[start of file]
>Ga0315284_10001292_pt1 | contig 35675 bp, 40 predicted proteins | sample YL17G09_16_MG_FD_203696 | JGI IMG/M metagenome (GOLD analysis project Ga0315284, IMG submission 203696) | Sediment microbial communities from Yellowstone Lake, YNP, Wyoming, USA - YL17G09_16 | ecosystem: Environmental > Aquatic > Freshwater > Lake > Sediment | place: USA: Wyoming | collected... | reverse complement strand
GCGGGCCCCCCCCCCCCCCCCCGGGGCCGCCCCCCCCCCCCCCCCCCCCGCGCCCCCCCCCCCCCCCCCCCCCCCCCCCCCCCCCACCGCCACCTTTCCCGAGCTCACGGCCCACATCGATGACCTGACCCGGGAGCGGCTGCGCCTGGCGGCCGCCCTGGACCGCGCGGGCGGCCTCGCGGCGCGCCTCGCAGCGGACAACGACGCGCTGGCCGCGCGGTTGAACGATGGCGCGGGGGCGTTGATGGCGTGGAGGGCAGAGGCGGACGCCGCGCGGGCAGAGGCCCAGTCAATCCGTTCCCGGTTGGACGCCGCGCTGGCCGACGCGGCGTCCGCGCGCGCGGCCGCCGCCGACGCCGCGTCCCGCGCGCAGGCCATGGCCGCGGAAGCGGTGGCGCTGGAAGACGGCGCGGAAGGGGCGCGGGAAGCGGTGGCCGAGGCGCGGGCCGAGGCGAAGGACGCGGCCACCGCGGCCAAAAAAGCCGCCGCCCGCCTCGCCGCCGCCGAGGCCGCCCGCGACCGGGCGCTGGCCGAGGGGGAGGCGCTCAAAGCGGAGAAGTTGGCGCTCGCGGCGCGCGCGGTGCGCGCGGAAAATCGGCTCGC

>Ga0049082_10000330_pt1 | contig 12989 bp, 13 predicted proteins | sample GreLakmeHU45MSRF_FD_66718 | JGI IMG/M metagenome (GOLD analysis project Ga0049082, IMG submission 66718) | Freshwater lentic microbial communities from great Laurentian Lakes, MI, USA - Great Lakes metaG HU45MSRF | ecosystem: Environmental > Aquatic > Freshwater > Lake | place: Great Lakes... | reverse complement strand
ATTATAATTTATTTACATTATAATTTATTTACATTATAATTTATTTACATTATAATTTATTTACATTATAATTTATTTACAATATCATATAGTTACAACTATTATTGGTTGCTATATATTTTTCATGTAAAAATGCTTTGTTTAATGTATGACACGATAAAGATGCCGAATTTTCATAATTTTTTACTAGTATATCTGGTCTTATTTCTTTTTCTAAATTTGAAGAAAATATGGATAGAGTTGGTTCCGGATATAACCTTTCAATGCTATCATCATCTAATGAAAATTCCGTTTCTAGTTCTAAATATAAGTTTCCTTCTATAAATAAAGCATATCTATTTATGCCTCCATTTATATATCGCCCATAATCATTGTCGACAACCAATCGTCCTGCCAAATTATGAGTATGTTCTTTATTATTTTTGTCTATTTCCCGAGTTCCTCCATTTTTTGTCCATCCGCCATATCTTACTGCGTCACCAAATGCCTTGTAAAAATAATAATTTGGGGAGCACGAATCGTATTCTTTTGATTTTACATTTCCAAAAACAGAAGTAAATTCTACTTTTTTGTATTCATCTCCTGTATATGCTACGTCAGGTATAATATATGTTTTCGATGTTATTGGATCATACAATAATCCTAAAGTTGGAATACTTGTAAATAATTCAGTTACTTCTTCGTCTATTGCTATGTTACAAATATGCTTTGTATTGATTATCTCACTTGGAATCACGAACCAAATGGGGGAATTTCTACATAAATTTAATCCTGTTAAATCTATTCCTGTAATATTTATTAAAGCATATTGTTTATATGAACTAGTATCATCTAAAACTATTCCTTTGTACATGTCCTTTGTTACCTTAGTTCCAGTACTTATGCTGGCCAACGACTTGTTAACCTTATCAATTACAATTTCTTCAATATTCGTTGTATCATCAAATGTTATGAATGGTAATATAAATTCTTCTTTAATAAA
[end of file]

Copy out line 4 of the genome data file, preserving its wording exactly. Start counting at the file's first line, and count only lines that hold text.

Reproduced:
ATTATAATTTATTTACATTATAATTTATTTACATTATAATTTATTTACATTATAATTTATTTACATTATAATTTATTTACAATATCATATAGTTACAACTATTATTGGTTGCTATATATTTTTCATGTAAAAATGCTTTGTTTAATGTATGACACGATAAAGATGCCGAATTTTCATAATTTTTTACTAGTATATCTGGTCTTATTTCTTTTTCTAAATTTGAAGAAAATATGGATAGAGTTGGTTCCGGATATAACCTTTCAATGCTATCATCATCTAATGAAAATTCCGTTTCTAGTTCTAAATATAAGTTTCCTTCTATAAATAAAGCATATCTATTTATGCCTCCATTTATATATCGCCCATAATCATTGTCGACAACCAATCGTCCTGCCAAATTATGAGTATGTTCTTTATTATTTTTGTCTATTTCCCGAGTTCCTCCATTTTTTGTCCATCCGCCATATCTTACTGCGTCACCAAATGCCTTGTAAAAATAATAATTTGGGGAGCACGAATCGTATTCTTTTGATTTTACATTTCCAAAAACAGAAGTAAATTCTACTTTTTTGTATTCATCTCCTGTATATGCTACGTCAGGTATAATATATGTTTTCGATGTTATTGGATCATACAATAATCCTAAAGTTGGAATACTTGTAAATAATTCAGTTACTTCTTCGTCTATTGCTATGTTACAAATATGCTTTGTATTGATTATCTCACTTGGAATCACGAACCAAATGGGGGAATTTCTACATAAATTTAATCCTGTTAAATCTATTCCTGTAATATTTATTAAAGCATATTGTTTATATGAACTAGTATCATCTAAAACTATTCCTTTGTACATGTCCTTTGTTACCTTAGTTCCAGTACTTATGCTGGCCAACGACTTGTTAACCTTATCAATTACAATTTCTTCAATATTCGTTGTATCATCAAATGTTATGAATGGTAATATAAATTCTTCTTTAATAAA